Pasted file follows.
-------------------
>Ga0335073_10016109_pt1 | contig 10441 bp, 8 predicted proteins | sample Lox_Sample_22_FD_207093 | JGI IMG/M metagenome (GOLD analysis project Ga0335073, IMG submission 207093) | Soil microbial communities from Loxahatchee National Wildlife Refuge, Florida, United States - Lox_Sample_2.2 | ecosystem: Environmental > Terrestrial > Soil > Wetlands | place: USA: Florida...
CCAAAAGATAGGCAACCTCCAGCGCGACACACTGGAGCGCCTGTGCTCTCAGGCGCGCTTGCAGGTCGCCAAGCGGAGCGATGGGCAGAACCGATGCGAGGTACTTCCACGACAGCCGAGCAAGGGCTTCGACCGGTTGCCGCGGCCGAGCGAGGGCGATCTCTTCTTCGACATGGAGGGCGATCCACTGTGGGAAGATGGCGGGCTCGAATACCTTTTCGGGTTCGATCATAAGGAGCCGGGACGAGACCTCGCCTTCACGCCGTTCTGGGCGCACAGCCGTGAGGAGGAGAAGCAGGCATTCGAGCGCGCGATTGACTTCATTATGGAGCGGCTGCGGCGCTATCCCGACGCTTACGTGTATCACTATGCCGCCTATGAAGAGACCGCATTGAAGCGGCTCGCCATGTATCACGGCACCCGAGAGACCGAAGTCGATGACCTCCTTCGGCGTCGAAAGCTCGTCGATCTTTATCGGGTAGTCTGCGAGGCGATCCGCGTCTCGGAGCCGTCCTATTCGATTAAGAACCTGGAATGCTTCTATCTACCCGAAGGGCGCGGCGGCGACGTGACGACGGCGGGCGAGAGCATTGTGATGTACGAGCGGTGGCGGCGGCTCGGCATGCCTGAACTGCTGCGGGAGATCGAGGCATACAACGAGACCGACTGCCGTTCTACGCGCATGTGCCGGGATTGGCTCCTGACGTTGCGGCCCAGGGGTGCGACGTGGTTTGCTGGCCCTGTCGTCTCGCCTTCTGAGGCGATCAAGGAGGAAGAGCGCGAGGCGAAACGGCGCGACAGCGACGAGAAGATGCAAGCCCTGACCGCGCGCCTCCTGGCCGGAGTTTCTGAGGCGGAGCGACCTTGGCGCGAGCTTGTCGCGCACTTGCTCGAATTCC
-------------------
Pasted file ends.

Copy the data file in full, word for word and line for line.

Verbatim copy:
>Ga0335073_10016109_pt1 | contig 10441 bp, 8 predicted proteins | sample Lox_Sample_22_FD_207093 | JGI IMG/M metagenome (GOLD analysis project Ga0335073, IMG submission 207093) | Soil microbial communities from Loxahatchee National Wildlife Refuge, Florida, United States - Lox_Sample_2.2 | ecosystem: Environmental > Terrestrial > Soil > Wetlands | place: USA: Florida...
CCAAAAGATAGGCAACCTCCAGCGCGACACACTGGAGCGCCTGTGCTCTCAGGCGCGCTTGCAGGTCGCCAAGCGGAGCGATGGGCAGAACCGATGCGAGGTACTTCCACGACAGCCGAGCAAGGGCTTCGACCGGTTGCCGCGGCCGAGCGAGGGCGATCTCTTCTTCGACATGGAGGGCGATCCACTGTGGGAAGATGGCGGGCTCGAATACCTTTTCGGGTTCGATCATAAGGAGCCGGGACGAGACCTCGCCTTCACGCCGTTCTGGGCGCACAGCCGTGAGGAGGAGAAGCAGGCATTCGAGCGCGCGATTGACTTCATTATGGAGCGGCTGCGGCGCTATCCCGACGCTTACGTGTATCACTATGCCGCCTATGAAGAGACCGCATTGAAGCGGCTCGCCATGTATCACGGCACCCGAGAGACCGAAGTCGATGACCTCCTTCGGCGTCGAAAGCTCGTCGATCTTTATCGGGTAGTCTGCGAGGCGATCCGCGTCTCGGAGCCGTCCTATTCGATTAAGAACCTGGAATGCTTCTATCTACCCGAAGGGCGCGGCGGCGACGTGACGACGGCGGGCGAGAGCATTGTGATGTACGAGCGGTGGCGGCGGCTCGGCATGCCTGAACTGCTGCGGGAGATCGAGGCATACAACGAGACCGACTGCCGTTCTACGCGCATGTGCCGGGATTGGCTCCTGACGTTGCGGCCCAGGGGTGCGACGTGGTTTGCTGGCCCTGTCGTCTCGCCTTCTGAGGCGATCAAGGAGGAAGAGCGCGAGGCGAAACGGCGCGACAGCGACGAGAAGATGCAAGCCCTGACCGCGCGCCTCCTGGCCGGAGTTTCTGAGGCGGAGCGACCTTGGCGCGAGCTTGTCGCGCACTTGCTCGAATTCC